7/7 Bombings 9/11 A1P1 Aarhus Abortion Abu Qatada Abuse Access to justice adoption AI air pollution air travel ALBA Allergy Al Qaeda Amnesty International animal rights Animals anonymity Article 1 Protocol 1 Article 2 article 3 Article 4 article 5 Article 6 Article 8 Article 9 article 10 Article 11 article 13 Article 14 article 263 TFEU Artificial Intelligence Asbestos Assange assisted suicide asylum asylum seekers Australia autism badgers benefits Bill of Rights biotechnology birds directive blogging Bloody Sunday brexit Bribery British Waterways Board Catholic Church Catholicism Chagos Islanders Charter of Fundamental Rights child protection Children children's rights China christianity citizenship civil liberties campaigners civil partnerships climate change clinical negligence closed material procedure Coercion Commission on a Bill of Rights common buzzard common law communications competition confidentiality confiscation order conscientious objection consent conservation constitution contact order contempt of court Control orders Copyright coronavirus costs costs budgets Court of Protection crime criminal law Criminal Legal Aid criminal records Cybersecurity Damages data protection death penalty declaration of incompatibility defamation DEFRA Democracy village deportation deprivation of liberty derogations Detention devolution Dignitas dignity Dignity in Dying diplomacy director of public prosecutions disability disclosure Discrimination disease divorce DNA doctors does it matter? domestic violence Dominic Grieve don't ask don't ask don't tell don't tell Doogan and Wood double conviction drones duty of care ECHR economic and social rights economic loss ECtHR Education election Employment Environment environmental information Equality Act Equality Act 2010 Ethiopia EU EU Charter of Fundamental Rights EU costs EU law European Convention on Human Rights European Court of Human Rights European Court of Justice evidence extradition extraordinary rendition Facebook Family Family life fatal accidents act Fertility FGM Finance fishing rights foreign criminals foreign office foreign policy France freedom of assembly Freedom of Association Freedom of Expression freedom of information Freedom of Information Act 2000 freedom of movement freedom of speech free speech game birds gangbo gang injunctions Garry Mann gary dobson Gary McFarlane gay discrimination Gay marriage gay rights gay soldiers Gaza Gaza conflict Gender General Dental Council General Election General Medical Council genetic discrimination genetic engineering genetic information genetics genetic testing Germany Google government Grenfell grooming Gun Control gwyneth paltrow gypsies habitats habitats protection hammerton v uk happy new year Hardeep Singh Haringey Council Harkins and Edwards Health healthcare health insurance Heathrow heist heightened scrutiny Henry VII Henry VIII hereditary disorder Hirst v UK HIV HJ Iran HM (Iraq) v The Secretary of state for the home department [2010] EWCA Civ 1322 Holder holkham beach holocaust Home Office Home Office v Tariq homeopathy hooding Hounslow v Powell House of Commons Housing housing benefits Howard League for Penal Reform how judges decide cases hra damages claim HRLA HS2 hs2 challenge hts http://ukhumanrightsblog.com/2011/04/11/us-state-department-reports-on-uk-human-rights/ Human Fertilisation and Embryology Act Human Fertilisation and Embryology Authority human genome human rights Human Rights Act Human Rights Act 1998 human rights advocacy Human rights and the UK constitution human rights commission human rights conventions human rights damages Human Rights Day human rights decisions Human Rights Information Project human rights news Human Rights Watch human right to education human trafficking hunting Huntington's Disease HXA hyper injunctions Igor Sutyagin illegality defence immigration Immigration/Extradition Immigration Act 2014 immigration appeals immigration detention immigration judge immigration rules immunity India Indonesia Infrastructure Planning Committee inherited disease Inhuman and degrading treatment injunction Inquest Inquests insurance insurmountable obstacles intelligence services act intercept evidence interception interim remedies international international criminal court international law international treaty obligations internet internet service providers internship inuit investigation investigative duty in vitro fertilisation Iran Iranian nuclear program Iraq Iraqi asylum seeker Iraq War Ireland irrationality islam Israel Italy iTunes IVF ivory ban jackson reforms Janowiec and Others v Russia ( Japan Jason Smith Jeet Singh Jeremy Corbyn jeremy hunt job Jogee John Hemming John Terry joint enterprise joint tenancy Jon Guant Joseph v Spiller journalism judaism judges Judges and Juries judging Judicial activism judicial brevity judicial deference judicial review Judicial Review reform judiciary Julian Assange jurisdiction jury trial JUSTICE Justice and Security Act Justice and Security Bill Justice and Security Green Paper Justice Human Rights Awards JUSTICE Human Rights Awards 2010 just satisfaction Katyn Massacre Kay v Lambeth Kay v UK Ken Clarke Kerry McCarthy Kettling Kings College koran burning Labour Lady Hale LASPO Law Pod UK Law Society of Scotland leave to enter leave to remain legal aid legal aid cuts Legal Aid Reforms legal blogs Legal Certainty legal naughty step Legal Ombudsman legal representation legitimate expectation let as a dwelling Leveson Inquiry Levi Bellfield lewisham hospital closure lgbtq liability Libel libel reform Liberal Democrat Conference Liberty libraries closure library closures Libya licence conditions licence to shoot life insurance life sentence limestone pavements lisbon treaty Lithuania Litigation litvinenko live exports local authorities locked in syndrome London Legal Walk London Probation Trust Lord Bingham Lord Blair Lord Goldsmith lord irvine Lord Judge speech Lord Kerr Lord Lester Lord Neuberger Lord Phillips Lord Sumption Lord Taylor luftur rahman MAGA Magna Carta mail on sunday Majority Verdict Malcolm Kennedy malice Margaret Thatcher Margin of Appreciation margin of discretion Maria Gallastegui marriage material support maternity pay Matthew Woods Maya the Cat Mba v London Borough Of Merton McKenzie friend Media and Censorship Medical medical liability medical negligence medical qualifications medical records medicine mental capacity Mental Capacity Act Mental Capacity Act 2005 Mental Health mental health act mental health advocacy mental health awareness Mental illness merits review MGN v UK michael gove Midwives migrant crisis Milly Dowler Ministerial Code Ministry of Justice Ministry of Justice cuts misfeasance in public office modern slavery morality morocco mortuaries motherhood Motor Neurone disease Moulton Mousa MP expenses Mr Gul Mr Justice Eady MS (Palestinian Territories) (FC) (Appellant) v Secretary of State for the Home Department murder murder reform Musician's Union Muslim NADA v. SWITZERLAND - 10593/08 - HEJUD [2012] ECHR 1691 naked rambler Naomi Campbell nationality National Pro Bono Week national security Natural England nature conservation naturism Nazi negligence Neuberger neuroscience Newcastle university news new Supreme Court President NHS NHS Risk Register Nick Clegg Nicklinson Niqaab Noise Regulations 2005 Northern Ireland nuclear challenges nuisance nursing nursing home Obituary Occupy London offensive jokes Offensive Speech offensive t shirt oil spill olympics open justice oppress OPQ v BJM orchestra Osama Bin Laden paramountcy principle parental rights parenthood parliamentary expenses parliamentary expenses scandal Parliamentary sovereignty Parliament square parole board pastor Terry Jones patents Pathway Students Patrick Quinn murder Pensions persecution personal data Personal Injury personality rights perversity Peter and Hazelmary Bull PF and EF v UK Phil Woolas phone hacking phone taps physical and mental disabilities physician assisted death Pinnock Piracy Plagiarism planning planning human rights planning system plebgate POCA podcast points Poland Police police investigations police liability police misconduct police powers police surveillance Policy Exchange report political judges Politics Politics/Public Order poor reporting Pope portal possession proceedings power of attorney PoW letters to ministers pre-nup pre-nuptial Pre-trial detention predator control pregnancy press press briefing press freedom Prince Charles prince of wales princess caroline of monaco principle of subsidiarity prior restraint prison Prisoners prisoners rights prisoners voting prisoner vote prisoner votes prisoner voting Prisons prison vote privacy privacy injunction privacy law through the front door Private life private nuisance private use proceeds of crime Professional Discipline Property proportionality prosecution Protection of Freedoms Act Protection of Freedoms Bill Protest protest camp protest rights Protocol 15 psychiatric hospitals Public/Private public access publication public authorities Public Bodies Bill public inquiries public interest public interest environmental litigation public interest immunity Public Order Public Sector Equality Duty putting the past behind quango quantum quarantine Queen's Speech queer in the 21st century R (on the application of) v The General Medical Council [2013] EWHC 2839 (Admin) R (on the application of EH) v Secretary of State for the Home Department [2012] EWHC 2569 (Admin) Rabone and another v Pennine Care NHS Foundation Trust [2012] UKSC 2 race relations Rachel Corrie Radmacher Raed Salah Mahajna Raed Saleh Ramsgate raptors rehabilitation Reith Lectures Religion resuscitation RightsInfo right to die right to family life right to life Right to Privacy right to swim riots Roma Romania Round Up Royals Russia saudi arabia Scotland secrecy secret justice Secret trials security services sexual offence Sikhism Smoking social media social workers South Africa south african constitution Spain special advocates spending cuts Sports Standing starvation statelessness stem cells stop and search Strasbourg super injunctions Supreme Court Supreme Court of Canada surrogacy surveillance Syria Tax Taxi technology Terrorism terrorism act tort Torture travel treason treaty accession trial by jury TTIP Turkey Twitter UK Ukraine universal jurisdiction unlawful detention USA US Supreme Court vaccination vicarious liability Wales War Crimes Wars Welfare Western Sahara Whistleblowing Wikileaks wildlife wind farms WomenInLaw Worboys wrongful birth YearInReview Zimbabwe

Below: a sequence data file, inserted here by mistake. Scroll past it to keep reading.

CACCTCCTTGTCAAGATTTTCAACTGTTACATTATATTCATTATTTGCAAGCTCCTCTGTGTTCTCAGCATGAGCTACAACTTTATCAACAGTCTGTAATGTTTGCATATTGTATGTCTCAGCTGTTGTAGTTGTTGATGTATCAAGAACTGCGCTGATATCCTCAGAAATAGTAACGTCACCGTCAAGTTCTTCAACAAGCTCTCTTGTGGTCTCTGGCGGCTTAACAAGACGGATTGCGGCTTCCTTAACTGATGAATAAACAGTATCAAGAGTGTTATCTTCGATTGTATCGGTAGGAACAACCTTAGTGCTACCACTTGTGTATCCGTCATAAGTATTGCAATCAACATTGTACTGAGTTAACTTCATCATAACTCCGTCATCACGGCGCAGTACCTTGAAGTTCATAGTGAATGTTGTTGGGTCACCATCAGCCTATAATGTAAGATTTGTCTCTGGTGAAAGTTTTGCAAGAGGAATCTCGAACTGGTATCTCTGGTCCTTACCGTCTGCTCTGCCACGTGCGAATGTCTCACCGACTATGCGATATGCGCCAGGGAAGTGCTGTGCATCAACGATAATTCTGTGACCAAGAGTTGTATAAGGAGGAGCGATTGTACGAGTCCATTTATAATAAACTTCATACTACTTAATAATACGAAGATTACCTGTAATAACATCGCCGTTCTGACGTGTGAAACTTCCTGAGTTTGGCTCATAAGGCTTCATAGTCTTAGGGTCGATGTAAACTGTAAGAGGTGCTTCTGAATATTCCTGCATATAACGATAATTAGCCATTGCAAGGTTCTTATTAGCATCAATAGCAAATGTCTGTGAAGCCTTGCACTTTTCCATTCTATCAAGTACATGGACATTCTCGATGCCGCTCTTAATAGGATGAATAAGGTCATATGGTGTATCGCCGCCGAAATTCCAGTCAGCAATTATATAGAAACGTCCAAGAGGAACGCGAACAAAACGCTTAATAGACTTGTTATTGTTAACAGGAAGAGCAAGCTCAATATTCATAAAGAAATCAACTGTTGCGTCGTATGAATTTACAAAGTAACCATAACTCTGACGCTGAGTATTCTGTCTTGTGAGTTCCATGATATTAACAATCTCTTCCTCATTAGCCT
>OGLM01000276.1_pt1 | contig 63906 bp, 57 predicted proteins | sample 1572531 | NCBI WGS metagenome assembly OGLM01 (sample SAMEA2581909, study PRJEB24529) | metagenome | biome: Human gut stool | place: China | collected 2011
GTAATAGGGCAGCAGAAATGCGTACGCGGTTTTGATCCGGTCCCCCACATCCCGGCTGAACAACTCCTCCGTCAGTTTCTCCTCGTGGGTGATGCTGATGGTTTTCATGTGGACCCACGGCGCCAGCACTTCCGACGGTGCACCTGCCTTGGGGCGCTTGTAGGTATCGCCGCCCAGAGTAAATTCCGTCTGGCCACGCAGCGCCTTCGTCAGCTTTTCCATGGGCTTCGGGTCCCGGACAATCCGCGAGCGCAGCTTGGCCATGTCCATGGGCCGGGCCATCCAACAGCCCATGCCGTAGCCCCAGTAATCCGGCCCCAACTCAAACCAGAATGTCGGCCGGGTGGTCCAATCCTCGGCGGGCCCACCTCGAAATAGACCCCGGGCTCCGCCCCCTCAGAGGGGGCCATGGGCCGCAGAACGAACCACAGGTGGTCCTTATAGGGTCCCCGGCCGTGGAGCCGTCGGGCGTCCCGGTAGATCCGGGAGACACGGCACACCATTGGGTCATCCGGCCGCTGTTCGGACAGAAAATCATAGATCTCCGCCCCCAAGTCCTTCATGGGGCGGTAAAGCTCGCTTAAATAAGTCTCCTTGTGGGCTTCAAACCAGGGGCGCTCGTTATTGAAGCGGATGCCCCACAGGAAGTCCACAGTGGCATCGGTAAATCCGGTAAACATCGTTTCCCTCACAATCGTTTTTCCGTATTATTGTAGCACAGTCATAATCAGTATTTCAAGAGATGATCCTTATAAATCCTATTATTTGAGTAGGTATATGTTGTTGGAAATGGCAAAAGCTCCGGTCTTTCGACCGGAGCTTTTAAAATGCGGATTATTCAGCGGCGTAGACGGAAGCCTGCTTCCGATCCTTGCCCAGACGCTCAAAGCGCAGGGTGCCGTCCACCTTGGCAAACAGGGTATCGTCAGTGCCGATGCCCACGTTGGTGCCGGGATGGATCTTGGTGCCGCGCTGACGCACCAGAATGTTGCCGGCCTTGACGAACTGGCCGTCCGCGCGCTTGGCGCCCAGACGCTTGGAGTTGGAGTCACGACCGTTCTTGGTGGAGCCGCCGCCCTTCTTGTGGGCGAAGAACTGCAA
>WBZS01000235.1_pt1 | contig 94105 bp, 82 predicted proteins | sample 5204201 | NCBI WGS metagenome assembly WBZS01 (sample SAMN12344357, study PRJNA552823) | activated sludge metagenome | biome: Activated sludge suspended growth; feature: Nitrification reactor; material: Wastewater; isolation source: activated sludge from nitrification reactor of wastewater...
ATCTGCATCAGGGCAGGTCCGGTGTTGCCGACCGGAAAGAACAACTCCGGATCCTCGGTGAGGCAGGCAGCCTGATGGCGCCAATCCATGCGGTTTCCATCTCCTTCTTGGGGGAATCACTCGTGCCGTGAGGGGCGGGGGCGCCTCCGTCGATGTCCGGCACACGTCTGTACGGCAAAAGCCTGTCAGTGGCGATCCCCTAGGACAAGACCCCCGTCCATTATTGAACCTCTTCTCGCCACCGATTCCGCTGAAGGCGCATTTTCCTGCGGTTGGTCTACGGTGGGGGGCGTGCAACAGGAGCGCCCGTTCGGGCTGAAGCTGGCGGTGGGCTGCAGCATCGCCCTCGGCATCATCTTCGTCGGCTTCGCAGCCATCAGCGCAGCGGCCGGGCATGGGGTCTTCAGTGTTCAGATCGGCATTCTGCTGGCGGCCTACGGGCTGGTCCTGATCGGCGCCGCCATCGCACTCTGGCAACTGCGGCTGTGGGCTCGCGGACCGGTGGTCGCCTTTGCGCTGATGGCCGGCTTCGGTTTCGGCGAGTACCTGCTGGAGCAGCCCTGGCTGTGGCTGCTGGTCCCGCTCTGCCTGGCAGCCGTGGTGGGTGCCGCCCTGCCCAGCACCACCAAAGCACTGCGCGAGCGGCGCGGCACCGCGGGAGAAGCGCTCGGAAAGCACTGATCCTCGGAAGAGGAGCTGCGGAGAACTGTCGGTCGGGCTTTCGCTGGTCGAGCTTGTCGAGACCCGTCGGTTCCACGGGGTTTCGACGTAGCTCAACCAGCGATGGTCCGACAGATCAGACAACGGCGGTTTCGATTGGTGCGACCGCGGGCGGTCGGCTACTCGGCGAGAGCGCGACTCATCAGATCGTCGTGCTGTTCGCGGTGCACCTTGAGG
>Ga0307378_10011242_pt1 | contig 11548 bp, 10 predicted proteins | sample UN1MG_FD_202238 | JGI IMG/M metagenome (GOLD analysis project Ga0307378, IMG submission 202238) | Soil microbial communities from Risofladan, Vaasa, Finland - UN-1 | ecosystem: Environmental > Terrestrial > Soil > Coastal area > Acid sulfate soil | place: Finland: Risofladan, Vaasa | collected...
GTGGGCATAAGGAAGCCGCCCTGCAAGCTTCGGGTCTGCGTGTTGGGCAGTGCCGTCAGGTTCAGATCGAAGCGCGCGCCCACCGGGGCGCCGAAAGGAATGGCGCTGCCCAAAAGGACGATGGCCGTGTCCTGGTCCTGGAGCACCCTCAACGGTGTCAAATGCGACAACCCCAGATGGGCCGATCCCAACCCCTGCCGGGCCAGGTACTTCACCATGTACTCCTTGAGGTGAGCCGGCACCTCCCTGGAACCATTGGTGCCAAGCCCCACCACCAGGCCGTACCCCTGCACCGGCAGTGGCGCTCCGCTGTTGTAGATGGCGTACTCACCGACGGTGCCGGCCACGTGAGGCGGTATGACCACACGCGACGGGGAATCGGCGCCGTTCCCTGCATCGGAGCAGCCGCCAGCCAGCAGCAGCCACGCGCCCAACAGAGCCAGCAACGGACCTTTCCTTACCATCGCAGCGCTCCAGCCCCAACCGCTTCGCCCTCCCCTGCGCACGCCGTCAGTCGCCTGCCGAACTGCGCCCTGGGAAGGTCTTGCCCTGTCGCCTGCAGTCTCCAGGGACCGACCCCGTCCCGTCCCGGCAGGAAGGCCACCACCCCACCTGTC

Disclaimer


This blog is maintained for information purposes only. It is not intended to be a source of legal advice and must not be relied upon as such. Blog posts reflect the views and opinions of their individual authors, not of chambers as a whole.

Our privacy policy can be found on our ‘subscribe’ page or by clicking here.

%d bloggers like this: